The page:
What Is Hypomagnesemia?

Medically Reviewed by Dan Brennan, MD on February 20, 2024
3 min read

Hypomagnesemia means you have a low level of magnesium in the blood. 

Magnesium is a mineral that is very important for health. Your body contains about 25 grams of magnesium. Most of it is in your bones and soft tissues. Only about 1% is in your blood. The easiest way to measure magnesium in the body is to test the blood. If the level of magnesium in your blood falls below 0.75 mmol/L, you have low magnesium or hypomagnesemia.

Hypomagnesemia can be caused by a low intake of magnesium. It can also happen when too much magnesium is lost through the kidneys or intestines. The following groups are at high risk for losing too much magnesium in this way:

  • People with gastrointestinal problems such as Crohn's disease or celiac disease
  • People with type 2 diabetes, whose kidneys typically excrete more urine
  • Those who overuse alcohol, causing problems with the kidneys and digestive system

Hypomagnesemia may also result from the use of certain medications:

  • Some diuretics, which are used to help the body get rid of excess fluid and salt
  • Proton pump inhibitors, which treat acid reflux
  • A class of antibiotics known as aminoglycosides
  • Amphotericin B, a medicine used to treat fungal infections
  • Digitalis, a heart medication
  • Certain chemotherapy drugs

Symptoms of hypomagnesemia include:

  • Nausea and/or vomiting
  • Weakness and sleepiness
  • Personality changes
  • Muscle spasms or tremors
  • Loss of appetite 

Doctors may also suspect hypomagnesemia if a person has low levels of calcium and potassium in the blood.

When magnesium is so low that it causes symptoms, doctors give magnesium intravenously. They may prescribe oral magnesium as a follow-up treatment. Hypomagnesemia treatment should also include addressing the underlying cause.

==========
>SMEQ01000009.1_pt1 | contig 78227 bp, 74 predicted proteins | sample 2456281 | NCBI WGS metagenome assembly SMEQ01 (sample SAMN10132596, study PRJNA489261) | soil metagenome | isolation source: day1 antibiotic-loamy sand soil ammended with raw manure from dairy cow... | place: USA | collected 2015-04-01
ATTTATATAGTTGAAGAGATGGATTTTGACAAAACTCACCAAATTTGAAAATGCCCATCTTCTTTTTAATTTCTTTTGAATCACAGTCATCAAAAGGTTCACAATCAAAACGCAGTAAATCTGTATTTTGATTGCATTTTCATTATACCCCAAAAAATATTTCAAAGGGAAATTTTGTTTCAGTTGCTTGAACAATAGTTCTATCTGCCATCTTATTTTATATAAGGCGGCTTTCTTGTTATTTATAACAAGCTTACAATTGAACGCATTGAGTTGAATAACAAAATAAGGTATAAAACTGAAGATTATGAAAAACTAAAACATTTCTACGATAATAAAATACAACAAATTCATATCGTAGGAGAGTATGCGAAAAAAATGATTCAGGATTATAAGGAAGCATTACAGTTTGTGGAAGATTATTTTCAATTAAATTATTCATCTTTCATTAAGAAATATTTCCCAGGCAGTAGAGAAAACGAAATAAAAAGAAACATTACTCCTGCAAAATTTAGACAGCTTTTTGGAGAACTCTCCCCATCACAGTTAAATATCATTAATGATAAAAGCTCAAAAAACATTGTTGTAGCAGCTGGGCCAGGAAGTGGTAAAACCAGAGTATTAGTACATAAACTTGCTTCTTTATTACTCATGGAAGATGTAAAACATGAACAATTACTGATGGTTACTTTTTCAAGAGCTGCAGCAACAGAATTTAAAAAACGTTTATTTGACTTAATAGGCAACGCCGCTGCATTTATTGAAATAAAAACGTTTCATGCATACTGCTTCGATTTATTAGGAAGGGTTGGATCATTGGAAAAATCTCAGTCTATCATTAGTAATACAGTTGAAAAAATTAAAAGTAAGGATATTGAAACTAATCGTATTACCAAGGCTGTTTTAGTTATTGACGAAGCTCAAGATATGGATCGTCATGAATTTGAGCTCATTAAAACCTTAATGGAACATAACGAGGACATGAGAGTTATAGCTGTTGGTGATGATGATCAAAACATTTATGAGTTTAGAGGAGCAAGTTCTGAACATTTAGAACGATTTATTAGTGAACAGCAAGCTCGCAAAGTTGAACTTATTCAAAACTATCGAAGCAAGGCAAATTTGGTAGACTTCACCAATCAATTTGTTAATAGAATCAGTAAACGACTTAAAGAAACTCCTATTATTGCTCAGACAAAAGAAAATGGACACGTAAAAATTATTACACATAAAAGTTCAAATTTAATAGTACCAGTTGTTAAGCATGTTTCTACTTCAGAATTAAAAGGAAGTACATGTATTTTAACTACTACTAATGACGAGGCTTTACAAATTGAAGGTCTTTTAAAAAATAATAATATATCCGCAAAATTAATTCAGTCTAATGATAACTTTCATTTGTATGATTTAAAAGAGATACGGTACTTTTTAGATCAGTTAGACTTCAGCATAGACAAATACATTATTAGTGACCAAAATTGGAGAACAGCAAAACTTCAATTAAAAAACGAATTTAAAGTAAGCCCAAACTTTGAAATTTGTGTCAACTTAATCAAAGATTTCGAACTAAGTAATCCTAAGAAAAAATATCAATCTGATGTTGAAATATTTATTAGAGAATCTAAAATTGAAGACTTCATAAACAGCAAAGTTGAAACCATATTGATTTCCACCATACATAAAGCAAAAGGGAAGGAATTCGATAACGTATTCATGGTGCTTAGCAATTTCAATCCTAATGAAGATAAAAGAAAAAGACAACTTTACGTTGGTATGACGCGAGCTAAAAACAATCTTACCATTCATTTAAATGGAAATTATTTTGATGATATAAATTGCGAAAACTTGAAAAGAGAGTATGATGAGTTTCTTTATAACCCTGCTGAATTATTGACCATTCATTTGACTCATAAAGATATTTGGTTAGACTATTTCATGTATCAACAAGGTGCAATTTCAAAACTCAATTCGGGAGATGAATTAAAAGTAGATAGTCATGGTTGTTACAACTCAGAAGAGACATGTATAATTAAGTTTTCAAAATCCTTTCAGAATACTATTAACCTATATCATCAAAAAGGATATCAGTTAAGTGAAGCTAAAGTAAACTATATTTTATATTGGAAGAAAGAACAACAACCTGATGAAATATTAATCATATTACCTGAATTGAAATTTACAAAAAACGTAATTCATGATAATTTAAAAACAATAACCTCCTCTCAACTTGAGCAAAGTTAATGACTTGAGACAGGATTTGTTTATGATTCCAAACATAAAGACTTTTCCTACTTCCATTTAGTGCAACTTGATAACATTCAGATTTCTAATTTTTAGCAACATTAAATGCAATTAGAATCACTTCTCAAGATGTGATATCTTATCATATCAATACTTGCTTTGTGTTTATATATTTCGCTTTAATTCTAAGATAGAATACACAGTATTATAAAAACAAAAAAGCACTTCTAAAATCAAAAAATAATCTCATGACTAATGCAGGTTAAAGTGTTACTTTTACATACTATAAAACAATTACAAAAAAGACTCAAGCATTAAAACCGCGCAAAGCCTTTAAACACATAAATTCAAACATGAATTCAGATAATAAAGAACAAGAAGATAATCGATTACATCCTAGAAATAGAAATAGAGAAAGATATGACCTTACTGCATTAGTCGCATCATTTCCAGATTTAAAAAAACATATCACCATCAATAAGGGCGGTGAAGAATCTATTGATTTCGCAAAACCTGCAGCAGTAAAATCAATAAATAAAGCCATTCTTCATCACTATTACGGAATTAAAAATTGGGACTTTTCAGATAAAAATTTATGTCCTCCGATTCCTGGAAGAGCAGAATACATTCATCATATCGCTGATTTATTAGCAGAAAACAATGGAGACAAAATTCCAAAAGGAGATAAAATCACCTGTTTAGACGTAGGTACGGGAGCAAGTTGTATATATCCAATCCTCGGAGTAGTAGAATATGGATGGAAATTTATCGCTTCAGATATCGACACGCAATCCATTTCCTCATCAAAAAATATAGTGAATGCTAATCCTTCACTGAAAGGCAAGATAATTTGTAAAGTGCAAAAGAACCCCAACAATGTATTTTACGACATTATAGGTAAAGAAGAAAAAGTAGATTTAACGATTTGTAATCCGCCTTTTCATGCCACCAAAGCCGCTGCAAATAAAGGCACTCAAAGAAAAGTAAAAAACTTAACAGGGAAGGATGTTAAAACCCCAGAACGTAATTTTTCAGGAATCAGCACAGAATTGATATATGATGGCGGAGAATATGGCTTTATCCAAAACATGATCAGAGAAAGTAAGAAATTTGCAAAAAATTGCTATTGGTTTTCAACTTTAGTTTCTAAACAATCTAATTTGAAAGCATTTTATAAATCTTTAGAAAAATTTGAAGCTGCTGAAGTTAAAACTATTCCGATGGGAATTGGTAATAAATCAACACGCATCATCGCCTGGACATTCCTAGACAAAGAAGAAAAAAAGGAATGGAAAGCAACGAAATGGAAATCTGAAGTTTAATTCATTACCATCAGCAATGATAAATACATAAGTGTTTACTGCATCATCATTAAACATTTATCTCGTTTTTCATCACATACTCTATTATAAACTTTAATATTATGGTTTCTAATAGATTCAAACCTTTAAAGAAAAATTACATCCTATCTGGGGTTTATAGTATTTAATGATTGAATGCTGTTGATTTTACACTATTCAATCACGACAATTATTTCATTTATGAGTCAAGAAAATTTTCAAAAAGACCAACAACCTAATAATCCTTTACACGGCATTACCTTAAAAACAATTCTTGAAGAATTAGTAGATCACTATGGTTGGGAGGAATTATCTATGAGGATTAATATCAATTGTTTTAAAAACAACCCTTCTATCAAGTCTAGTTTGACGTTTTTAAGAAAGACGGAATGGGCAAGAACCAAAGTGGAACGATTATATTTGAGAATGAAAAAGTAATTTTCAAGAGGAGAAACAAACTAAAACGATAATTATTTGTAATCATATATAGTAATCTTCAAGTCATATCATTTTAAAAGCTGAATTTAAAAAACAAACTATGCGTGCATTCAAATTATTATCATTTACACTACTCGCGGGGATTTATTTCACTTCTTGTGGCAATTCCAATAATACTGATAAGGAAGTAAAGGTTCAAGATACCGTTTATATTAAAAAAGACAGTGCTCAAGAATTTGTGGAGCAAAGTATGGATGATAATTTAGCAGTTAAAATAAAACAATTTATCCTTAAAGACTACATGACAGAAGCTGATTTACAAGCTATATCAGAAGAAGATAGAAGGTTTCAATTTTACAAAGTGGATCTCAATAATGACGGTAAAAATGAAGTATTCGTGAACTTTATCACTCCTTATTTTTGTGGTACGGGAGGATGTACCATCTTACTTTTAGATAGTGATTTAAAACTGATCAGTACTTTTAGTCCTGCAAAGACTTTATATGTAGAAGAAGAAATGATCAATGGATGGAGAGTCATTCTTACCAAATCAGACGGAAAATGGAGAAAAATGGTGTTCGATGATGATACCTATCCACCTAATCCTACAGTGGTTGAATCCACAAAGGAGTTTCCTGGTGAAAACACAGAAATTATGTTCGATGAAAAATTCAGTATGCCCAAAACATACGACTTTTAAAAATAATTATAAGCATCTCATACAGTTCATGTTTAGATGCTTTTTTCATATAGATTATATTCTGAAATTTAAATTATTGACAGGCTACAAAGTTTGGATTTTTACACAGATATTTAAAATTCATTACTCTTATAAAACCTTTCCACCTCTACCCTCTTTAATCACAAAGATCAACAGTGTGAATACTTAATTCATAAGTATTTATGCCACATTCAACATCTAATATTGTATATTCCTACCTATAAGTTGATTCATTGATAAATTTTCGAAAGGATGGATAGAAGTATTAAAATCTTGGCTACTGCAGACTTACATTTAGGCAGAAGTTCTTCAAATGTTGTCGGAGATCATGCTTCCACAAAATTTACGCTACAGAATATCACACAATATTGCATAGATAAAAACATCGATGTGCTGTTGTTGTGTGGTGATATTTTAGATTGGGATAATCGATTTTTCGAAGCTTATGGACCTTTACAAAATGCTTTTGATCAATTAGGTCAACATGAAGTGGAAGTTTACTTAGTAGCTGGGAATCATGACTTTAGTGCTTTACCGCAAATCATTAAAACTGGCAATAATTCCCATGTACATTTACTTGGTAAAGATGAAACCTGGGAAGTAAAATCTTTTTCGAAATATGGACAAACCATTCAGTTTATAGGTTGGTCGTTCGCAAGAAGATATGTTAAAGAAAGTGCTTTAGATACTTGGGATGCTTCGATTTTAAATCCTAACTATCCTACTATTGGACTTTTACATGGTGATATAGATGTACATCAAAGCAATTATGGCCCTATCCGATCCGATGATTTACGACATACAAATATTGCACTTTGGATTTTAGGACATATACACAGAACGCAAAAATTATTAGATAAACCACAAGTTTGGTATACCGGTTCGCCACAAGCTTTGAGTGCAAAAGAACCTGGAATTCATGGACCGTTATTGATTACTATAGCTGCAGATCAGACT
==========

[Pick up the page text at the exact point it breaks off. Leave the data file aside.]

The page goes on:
When magnesium levels are slightly low and do not cause symptoms, treatment may not be necessary. In hospitalized patients, low magnesium levels should be addressed as part of total nutrition management. Those who are being fed through a vein may need magnesium supplements.

It's unclear whether treatment is necessary for those with diabetes who have mild hypomagnesemia. At least one study found that those with low magnesium are at greater risk of diabetes complications, such as foot ulcers, vision problems, and a decrease in kidney function. Some experts believe hypomagnesemia worsens insulin resistance, which in turn worsens hypomagnesemia, creating a downward spiral.

Food is the best way to meet the body's need for magnesium. The following foods are rich in magnesium:

If you choose to take magnesium supplements, stay below the upper limit for magnesium supplementation, which is 350 mg for most adults. High doses of magnesium can be dangerous. 

For most people, the risk of hypomagnesemia is about 2%. The risk is higher for certain groups. Hospitalized patients have a 10% to 20% chance of hypomagnesemia. That risk rises to about 50%-60% for people in hospital intensive care units. People with diabetes have about a 25% chance of hypomagnesemia, and those who overuse alcohol have a 30%- 80% risk.

If left untreated, hypomagnesemia can cause the heart to beat irregularly. You could be especially at risk for torsades de pointes, a type of arrhythmia (uneven heartbeat).  

Low levels of magnesium could also increase your risk of:

  • Heart disease. Some studies show that people who have enough magnesium in their diets are at a lower risk of heart disease and stroke
  • Type 2 diabetes. People with higher levels of magnesium have a lower risk of insulin resistance, which can lead to type 2 diabetes.
  • Osteoporosis (thinning bones). Magnesium is important for bone density. Low magnesium is related to osteoporosis, which can increase your risk of bone fractures.
  • Migraine headaches. Those who have migraine headaches sometimes have low magnesium. They may be able to reduce their headache frequency by taking magnesium supplements under the supervision of a doctor.